changes in U.S.-China relations, so they are both irritated and
frustrated to see that the bilateral relationship is back to square
one. China used to force itself to integrate into the international
community and has been trying very hard to adapt itself to Western
standards. Today's China believes it is on an equal footing with
the United States. But the [U.S.] arms sales to Taiwan was like
pouring cold water on Beijing, and the latter's expression of its
anger was a way purely to placate the Chinese popular sentiments.

"Another more important goal was to express Beijing's disappointment
toward Ma Ying-jeou. ... Washington had notified Beijing in advance
[of its arms sales to Taipei] this time. It was 'notifying'
nominally, but in fact it could be also discussing, nearly
tantamount to consultations. Even though Beijing condemned [the
move], U.S.-China relations have actually moved a step forward.
Taiwan will be really stupid if it is still feeling good about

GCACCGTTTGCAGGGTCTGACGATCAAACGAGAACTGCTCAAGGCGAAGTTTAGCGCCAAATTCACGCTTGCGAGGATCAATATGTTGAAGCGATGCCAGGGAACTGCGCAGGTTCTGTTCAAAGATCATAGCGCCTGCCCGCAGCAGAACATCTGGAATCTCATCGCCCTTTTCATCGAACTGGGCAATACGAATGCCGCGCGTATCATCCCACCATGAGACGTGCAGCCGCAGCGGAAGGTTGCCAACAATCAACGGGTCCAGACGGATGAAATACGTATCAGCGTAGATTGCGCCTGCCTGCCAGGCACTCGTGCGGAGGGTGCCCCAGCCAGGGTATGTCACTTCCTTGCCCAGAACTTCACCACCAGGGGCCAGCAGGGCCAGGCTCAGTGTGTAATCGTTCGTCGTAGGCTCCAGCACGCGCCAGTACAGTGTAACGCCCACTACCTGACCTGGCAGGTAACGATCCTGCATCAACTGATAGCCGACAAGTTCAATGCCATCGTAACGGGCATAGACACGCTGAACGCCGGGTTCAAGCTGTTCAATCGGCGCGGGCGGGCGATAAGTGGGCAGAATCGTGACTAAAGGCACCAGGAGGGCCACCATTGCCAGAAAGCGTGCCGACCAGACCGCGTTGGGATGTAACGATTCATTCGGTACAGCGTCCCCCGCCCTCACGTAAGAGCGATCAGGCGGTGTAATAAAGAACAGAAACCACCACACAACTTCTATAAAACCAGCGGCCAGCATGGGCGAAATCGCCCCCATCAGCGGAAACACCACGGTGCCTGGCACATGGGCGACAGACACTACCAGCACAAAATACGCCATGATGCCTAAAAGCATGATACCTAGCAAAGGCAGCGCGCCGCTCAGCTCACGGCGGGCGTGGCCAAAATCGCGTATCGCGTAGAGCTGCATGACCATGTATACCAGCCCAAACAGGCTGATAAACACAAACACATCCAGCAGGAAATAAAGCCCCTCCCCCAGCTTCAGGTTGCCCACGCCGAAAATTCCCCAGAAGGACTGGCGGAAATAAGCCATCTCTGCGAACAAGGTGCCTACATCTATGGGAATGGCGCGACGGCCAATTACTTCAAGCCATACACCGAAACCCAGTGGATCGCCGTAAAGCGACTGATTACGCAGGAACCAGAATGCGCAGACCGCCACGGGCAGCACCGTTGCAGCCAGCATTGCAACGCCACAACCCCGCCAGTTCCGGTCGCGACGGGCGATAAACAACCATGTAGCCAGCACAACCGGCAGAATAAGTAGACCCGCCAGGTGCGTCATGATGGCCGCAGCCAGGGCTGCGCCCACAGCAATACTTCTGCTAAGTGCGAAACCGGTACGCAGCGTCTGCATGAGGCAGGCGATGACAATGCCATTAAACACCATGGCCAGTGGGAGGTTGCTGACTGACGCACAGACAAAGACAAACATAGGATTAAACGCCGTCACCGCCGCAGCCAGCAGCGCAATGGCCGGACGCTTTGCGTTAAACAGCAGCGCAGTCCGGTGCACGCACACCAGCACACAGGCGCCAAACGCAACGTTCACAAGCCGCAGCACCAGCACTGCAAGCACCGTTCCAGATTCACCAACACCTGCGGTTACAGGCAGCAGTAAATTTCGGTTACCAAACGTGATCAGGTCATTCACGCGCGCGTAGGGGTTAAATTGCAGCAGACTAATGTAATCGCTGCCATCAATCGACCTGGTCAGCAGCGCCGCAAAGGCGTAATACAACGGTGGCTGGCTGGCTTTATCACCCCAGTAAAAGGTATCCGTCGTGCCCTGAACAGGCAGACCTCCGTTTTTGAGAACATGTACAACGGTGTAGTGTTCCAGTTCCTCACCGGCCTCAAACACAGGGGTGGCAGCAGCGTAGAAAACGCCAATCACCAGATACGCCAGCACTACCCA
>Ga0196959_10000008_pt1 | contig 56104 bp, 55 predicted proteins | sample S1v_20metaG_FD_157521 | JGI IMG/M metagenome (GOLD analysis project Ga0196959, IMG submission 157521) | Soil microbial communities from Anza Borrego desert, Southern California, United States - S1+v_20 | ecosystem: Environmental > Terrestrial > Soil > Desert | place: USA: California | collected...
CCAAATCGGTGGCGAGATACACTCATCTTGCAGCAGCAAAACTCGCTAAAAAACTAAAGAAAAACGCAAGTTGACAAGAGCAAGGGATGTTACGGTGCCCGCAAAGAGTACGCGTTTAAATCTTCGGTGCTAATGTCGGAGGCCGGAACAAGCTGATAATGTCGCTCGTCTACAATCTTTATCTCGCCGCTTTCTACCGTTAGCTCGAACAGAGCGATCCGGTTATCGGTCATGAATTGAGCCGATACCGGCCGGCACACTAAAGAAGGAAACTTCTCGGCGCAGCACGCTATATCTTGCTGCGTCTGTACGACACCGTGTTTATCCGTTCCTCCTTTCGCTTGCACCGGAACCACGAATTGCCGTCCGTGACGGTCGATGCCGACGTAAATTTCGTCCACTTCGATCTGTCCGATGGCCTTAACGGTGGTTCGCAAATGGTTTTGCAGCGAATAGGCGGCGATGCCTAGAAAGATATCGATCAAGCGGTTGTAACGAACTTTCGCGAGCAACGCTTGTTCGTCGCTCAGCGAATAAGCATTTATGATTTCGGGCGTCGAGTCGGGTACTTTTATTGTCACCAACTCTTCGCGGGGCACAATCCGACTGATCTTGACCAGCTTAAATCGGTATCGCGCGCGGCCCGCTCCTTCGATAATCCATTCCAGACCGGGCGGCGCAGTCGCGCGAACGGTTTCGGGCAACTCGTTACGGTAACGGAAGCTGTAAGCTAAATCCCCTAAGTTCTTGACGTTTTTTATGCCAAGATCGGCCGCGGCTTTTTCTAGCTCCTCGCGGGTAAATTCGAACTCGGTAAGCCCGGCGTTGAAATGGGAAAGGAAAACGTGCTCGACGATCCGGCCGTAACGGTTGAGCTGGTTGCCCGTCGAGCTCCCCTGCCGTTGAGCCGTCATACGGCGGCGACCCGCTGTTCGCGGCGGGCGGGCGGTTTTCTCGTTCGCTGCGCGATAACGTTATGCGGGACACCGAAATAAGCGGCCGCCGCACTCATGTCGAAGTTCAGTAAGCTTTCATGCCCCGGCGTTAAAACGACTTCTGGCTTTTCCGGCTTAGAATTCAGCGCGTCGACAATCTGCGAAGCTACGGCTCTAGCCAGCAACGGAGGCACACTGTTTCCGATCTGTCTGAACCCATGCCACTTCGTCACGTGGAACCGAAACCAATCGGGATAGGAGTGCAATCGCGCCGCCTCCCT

D) "A Storm Breaks out between the United States and China; Taiwan
Must Take Precautions against a Possible Disaster"

Dr. Cheng Tuan-yao from National Chengchi University's Institute of
International Relations, opined in the pro-unification "United Daily
News" [circulation: 400,000] (2/2):

"The U.S. Obama administration announced recently that it will sell
weapons worth US$6.4 billion to Taiwan. Such a big move has
immediately enraged Beijing. Chinese officials have quickly
proposed four tit-for-tat measures, ... and it does not rule out the
possibility of more powerful, follow-on movements. It appears that
a storm in terms of the triangular relationship between Washington,
Beijing and Taipei has suddenly emerged. ...

"As a small country, Taiwan is facing a dilemma when sandwiched
between two big powers; it relies on security support from the
United States and is in need of China's economic interests. Taipei
is now negotiating the signing of an Economic Cooperation Framework
Agreement with Beijing, and unavoidably, it is concerned whether the
arms sales storm will affect the progress of cross-Strait economic
and trade talks. Also, the growing tension between Washington and
Beijing will pose a challenge to Taipei's middle-of-the-road
strategy. ... Now the arms sales storm is causing disturbances to
the rare [friendly triangular relationship between Washington,
Beijing and Taipei.] The United States intentionally wants to prove